Estimating effects of diabetes on cognitive change among older Mexican Americans is important, yet challenging, because diabetes and cognitive decline both predict mortality, which can induce survival bias. Older Mexican Americans in the Sacramento Area Latino Study on Aging (n=1634)
completed Modified Mini-Mental State Exams (3MSE) and diabetes assessments up to 7 times (from 1998 to 2007). We examined baseline and new-onset diabetes and cognitive decline with joint longitudinal-survival models to account for death. At baseline, 32.4% of participants had diabetes and
15.8% developed diabetes during the study. During the study period, 22.8% of participants died. In joint longitudinal-survival models, those with baseline diabetes experienced faster cognitive decline (P=0.003) and higher mortality (hazards ratio=1.88; 95% confidence interval, 1.48-2.38)
than those without diabetes. Cognitive decline and mortality were similar for those with new-onset diabetes and those without diabetes. For a typical person, 3MSE scores declined by 2.3 points among those without diabetes and 4.3 points among those with baseline diabetes, during the last 6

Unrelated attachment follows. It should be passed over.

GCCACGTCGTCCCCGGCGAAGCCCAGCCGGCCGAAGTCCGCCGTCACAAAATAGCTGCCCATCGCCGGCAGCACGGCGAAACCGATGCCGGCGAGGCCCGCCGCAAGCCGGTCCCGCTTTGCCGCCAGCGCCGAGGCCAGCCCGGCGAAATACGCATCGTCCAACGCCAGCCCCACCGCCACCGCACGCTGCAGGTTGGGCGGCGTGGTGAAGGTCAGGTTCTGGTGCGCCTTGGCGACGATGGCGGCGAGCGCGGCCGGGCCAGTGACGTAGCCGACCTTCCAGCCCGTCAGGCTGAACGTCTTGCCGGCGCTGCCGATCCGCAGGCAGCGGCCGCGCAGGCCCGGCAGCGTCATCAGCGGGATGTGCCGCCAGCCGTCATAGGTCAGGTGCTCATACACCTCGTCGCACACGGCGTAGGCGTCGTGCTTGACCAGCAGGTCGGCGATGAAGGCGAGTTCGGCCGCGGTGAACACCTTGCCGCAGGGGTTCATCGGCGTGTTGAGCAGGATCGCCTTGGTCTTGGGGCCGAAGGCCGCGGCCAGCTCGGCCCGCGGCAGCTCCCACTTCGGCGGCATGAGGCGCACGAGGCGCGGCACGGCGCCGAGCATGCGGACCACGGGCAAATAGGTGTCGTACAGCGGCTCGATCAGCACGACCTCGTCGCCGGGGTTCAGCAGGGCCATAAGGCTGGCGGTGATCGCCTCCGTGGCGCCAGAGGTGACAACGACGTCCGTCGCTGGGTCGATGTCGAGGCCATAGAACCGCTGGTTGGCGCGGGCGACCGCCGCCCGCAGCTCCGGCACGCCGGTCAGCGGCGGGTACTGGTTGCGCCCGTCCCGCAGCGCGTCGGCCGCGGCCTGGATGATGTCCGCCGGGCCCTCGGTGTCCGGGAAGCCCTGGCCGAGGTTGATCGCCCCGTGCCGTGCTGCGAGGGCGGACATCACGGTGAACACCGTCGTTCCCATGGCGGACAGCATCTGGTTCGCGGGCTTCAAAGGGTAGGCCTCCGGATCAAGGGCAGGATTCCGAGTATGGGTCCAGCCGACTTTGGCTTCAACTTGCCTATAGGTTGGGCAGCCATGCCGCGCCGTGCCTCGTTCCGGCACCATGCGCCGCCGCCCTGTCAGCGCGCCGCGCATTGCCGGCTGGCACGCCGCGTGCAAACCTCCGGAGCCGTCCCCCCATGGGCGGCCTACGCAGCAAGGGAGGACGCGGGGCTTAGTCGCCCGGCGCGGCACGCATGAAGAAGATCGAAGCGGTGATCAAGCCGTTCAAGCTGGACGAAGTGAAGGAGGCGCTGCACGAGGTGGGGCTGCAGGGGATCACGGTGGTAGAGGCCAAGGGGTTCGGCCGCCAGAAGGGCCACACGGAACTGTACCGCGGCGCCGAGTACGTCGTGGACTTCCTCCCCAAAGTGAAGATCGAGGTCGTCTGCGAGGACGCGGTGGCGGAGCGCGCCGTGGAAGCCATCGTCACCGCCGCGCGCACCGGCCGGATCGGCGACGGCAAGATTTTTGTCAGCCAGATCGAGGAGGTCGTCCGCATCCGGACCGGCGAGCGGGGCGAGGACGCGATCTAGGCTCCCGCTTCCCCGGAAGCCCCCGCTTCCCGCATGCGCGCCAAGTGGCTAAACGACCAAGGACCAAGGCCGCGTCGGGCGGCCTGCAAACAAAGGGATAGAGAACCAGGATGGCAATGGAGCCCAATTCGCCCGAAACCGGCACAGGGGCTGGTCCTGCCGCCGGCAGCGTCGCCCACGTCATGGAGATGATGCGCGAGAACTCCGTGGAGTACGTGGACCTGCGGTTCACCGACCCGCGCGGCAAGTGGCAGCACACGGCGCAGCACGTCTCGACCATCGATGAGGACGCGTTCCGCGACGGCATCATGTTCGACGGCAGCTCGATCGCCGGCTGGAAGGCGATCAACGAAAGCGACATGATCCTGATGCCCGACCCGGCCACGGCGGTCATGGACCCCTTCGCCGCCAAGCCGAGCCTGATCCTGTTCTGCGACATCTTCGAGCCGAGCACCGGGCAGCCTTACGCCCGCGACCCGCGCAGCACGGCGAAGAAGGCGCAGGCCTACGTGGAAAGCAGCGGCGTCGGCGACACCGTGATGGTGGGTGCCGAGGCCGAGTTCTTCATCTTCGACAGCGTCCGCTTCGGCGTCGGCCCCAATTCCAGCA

years of study. Ignoring the impact of death yielded a 17.0% smaller estimate of the effect of baseline diabetes on cognitive decline. Analyses that overlook the association between cognitive decline and mortality may underestimate the effect of diabetes on cognitive aging.
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type 2 diabetes
Document Type: Research Article
Departments of Epidemiology and Biostatistics
Departments of Epidemiology and Biostatistics, Neurology, Psychiatry
Departments of Epidemiology and Biostatistics, Internal Medicine, University of California, San Francisco, CA
July 1, 2015